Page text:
‘It’s right there,” said my friend Scott, pointing excitedly at the adjacent campsite.
I peered into the shrubbery, searching for signs of a bear. The day before, officials at Cunningham Falls State Park in Thurmont, Md., warned us that a family of four had invaded a nearby encampment. We were told that if we saw any, we should keep our distance. If they came into our camp, making a lot of noise would probably frighten them off. As a last resort, we were to gracefully retreat and wait until they had finished pawing through our belongings.
Behind me, I could hear my 3-year-old son, Zephyr, and the other three children, all 4-year-olds — Scott’s daughter Clara May, my friend Will’s daughter Lauren, and my friend Matt’s daughter Savannah — clamoring to be allowed to get closer. This was the first time any of us dads had taken our children camping, so we wanted it to go smoothly. And preferably remain bear-free.
“Where is it?” I asked again.
“Dude, it’s right there,” Scott said, this time pointing at a leaf-strewn patch of the forest floor a few feet from one of the tents. There was nary a bear in sight. What had he put in his coffee?
“What are you talking about? Where’s the bear?”
Scott looked at me like I was the one who had poured a fifth of Jack Daniel’s into my morning joe. “It’s a snake. Who said anything about a bear?”
Sure enough, a small, black snake was slithering across the ground. It didn’t even look like any of the venomous ones displayed in the park’s small visitors’ center. My paternal side breathed a sigh of relief, though the foolhardy part of me was a little disappointed.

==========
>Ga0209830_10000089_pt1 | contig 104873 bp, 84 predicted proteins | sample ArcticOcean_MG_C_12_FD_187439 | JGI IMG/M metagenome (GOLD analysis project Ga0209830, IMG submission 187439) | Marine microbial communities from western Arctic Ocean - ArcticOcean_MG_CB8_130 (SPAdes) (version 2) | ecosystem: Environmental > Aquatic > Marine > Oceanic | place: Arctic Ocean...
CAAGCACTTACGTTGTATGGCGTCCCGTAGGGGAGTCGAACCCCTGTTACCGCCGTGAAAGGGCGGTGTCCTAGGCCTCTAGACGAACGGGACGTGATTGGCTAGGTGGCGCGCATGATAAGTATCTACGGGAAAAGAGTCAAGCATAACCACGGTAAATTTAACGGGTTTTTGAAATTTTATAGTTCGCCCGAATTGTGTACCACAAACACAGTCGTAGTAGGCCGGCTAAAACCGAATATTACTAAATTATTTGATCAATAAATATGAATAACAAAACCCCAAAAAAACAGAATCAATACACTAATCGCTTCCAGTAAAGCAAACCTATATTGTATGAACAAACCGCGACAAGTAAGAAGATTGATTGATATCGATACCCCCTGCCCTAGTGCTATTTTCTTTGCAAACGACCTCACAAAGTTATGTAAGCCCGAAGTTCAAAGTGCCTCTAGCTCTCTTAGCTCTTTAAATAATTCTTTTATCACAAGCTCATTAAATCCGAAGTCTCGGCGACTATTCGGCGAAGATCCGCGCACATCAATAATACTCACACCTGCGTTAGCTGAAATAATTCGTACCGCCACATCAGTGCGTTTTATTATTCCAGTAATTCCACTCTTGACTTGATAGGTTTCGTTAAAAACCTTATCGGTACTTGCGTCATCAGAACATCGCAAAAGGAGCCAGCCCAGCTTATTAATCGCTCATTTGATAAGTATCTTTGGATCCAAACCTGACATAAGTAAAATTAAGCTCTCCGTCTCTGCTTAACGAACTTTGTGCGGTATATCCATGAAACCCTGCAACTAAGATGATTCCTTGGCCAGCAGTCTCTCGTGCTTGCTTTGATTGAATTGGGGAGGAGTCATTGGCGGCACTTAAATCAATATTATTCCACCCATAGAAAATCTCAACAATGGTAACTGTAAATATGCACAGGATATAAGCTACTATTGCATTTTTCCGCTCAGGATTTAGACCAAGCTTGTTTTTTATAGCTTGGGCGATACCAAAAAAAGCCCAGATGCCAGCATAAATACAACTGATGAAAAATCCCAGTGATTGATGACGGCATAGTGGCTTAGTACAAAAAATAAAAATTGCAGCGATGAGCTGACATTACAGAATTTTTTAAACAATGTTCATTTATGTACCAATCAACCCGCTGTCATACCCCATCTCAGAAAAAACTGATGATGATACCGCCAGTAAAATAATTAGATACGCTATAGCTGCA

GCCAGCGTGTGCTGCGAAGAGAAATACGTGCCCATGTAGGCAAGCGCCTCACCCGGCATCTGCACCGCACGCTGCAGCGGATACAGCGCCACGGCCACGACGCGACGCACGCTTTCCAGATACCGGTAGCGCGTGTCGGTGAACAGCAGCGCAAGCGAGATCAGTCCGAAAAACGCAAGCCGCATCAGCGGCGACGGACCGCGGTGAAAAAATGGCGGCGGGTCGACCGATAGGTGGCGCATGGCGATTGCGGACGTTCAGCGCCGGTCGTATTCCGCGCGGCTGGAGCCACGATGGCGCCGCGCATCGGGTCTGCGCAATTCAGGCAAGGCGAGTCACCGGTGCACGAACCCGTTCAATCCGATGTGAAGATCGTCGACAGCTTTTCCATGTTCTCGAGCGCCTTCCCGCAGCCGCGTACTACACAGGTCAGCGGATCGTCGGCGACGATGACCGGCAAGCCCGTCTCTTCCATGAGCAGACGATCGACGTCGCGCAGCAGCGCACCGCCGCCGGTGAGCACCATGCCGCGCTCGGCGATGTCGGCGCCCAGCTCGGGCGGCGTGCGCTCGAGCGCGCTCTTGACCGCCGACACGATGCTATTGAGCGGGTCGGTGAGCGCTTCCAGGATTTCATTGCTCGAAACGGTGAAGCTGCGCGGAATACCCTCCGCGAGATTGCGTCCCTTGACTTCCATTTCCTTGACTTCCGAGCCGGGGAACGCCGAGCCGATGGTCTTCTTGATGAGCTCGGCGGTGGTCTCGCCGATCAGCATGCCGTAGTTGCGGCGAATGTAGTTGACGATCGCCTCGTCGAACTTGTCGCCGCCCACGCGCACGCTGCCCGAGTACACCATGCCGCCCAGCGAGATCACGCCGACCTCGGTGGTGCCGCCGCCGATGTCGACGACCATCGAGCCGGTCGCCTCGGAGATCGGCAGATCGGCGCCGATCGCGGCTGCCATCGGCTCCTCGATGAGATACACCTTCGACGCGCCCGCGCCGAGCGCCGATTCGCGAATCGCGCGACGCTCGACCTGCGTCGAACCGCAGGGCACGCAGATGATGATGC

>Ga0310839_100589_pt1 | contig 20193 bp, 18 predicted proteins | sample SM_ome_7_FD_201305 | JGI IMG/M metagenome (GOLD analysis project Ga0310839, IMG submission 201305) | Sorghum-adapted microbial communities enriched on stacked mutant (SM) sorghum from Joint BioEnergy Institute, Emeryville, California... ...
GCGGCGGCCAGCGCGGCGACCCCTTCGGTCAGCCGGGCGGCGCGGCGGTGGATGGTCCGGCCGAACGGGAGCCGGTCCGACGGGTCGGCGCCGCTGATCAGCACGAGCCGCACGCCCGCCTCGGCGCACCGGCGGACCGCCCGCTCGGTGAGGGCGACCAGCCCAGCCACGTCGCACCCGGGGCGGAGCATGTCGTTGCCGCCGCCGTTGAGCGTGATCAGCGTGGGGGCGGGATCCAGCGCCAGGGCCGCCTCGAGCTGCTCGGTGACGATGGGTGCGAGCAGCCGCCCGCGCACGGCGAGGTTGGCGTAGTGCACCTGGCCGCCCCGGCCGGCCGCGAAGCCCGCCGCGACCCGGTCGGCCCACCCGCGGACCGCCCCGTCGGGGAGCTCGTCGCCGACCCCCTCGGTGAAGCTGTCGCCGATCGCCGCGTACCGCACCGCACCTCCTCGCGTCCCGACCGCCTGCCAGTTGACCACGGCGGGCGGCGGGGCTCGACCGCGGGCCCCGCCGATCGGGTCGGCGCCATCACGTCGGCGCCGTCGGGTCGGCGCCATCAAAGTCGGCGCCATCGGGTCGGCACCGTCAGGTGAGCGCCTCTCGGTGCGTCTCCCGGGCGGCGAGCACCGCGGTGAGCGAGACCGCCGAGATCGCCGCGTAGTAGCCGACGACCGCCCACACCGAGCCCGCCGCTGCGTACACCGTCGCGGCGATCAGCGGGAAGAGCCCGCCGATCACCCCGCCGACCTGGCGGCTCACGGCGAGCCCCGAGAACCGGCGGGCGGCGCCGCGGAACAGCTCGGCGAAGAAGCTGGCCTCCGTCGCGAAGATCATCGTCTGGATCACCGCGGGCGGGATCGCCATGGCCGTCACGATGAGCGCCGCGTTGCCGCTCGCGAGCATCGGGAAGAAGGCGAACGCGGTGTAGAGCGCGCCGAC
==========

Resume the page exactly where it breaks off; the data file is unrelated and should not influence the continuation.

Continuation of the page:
The other fathers on the trip mocked me good-naturedly while our children respectfully gathered a safe distance from our visitor to ooh and aah over it. Our four families had met and become friends through the day-care center that the kids attended. Over the last three years, we dads formed a tightknit group. So when Will suggested we all take our children on what would be their inaugural camping trip, we were all in.
Cunningham was chosen for its proximity to D.C. — 90 minutes — and its family-friendly atmosphere. We planned the excursion meticulously, dividing up meal duties and communicating at length to ensure that we had brought all the necessary equipment. Though we wanted to have a good time and impress our wives with our logistical prowess, we were most focused on showing the children the best time we could.
We had been heartened by our first day. Arriving late on a Friday afternoon in early July, we set the tents up quickly on two gravel-lined lots under a canopy of trees. Dinner went off without a hitch. A small fire was built and ignited with a single match — my two Outward Bound expeditions as a teenager were still paying dividends — to toast marshmallows for s’mores. Despite the sugar overload, the little ones had gone to bed easily and slept soundly.
With the snake-not-bear drama out of the way, we got on with our Saturday. The weather could not have been more perfect: mid-80s and low humidity. Perfect for a dip. The park is divided in two. The northern section is home to Hunting Creek Lake, a 10-minute drive away from the Manor Area, where we were encamped. Slipping on swimsuits, packing a cooler full of lunch supplies and double-checking that we had enough waterproof sunscreen, we piled into our cars and drove over.
Though it was only 11 a.m., the small strip of sand and the grassy slopes leading down to it were already patchworked with blankets and beach chairs. After claiming our own piece of property, we headed into the surprisingly warm water. For an hour, we let the kids frolic in the shallows. When they tired of splashing each other and wrestling for control of a rainbow-striped beach ball, we withdrew to the shoreline for a breezy picnic.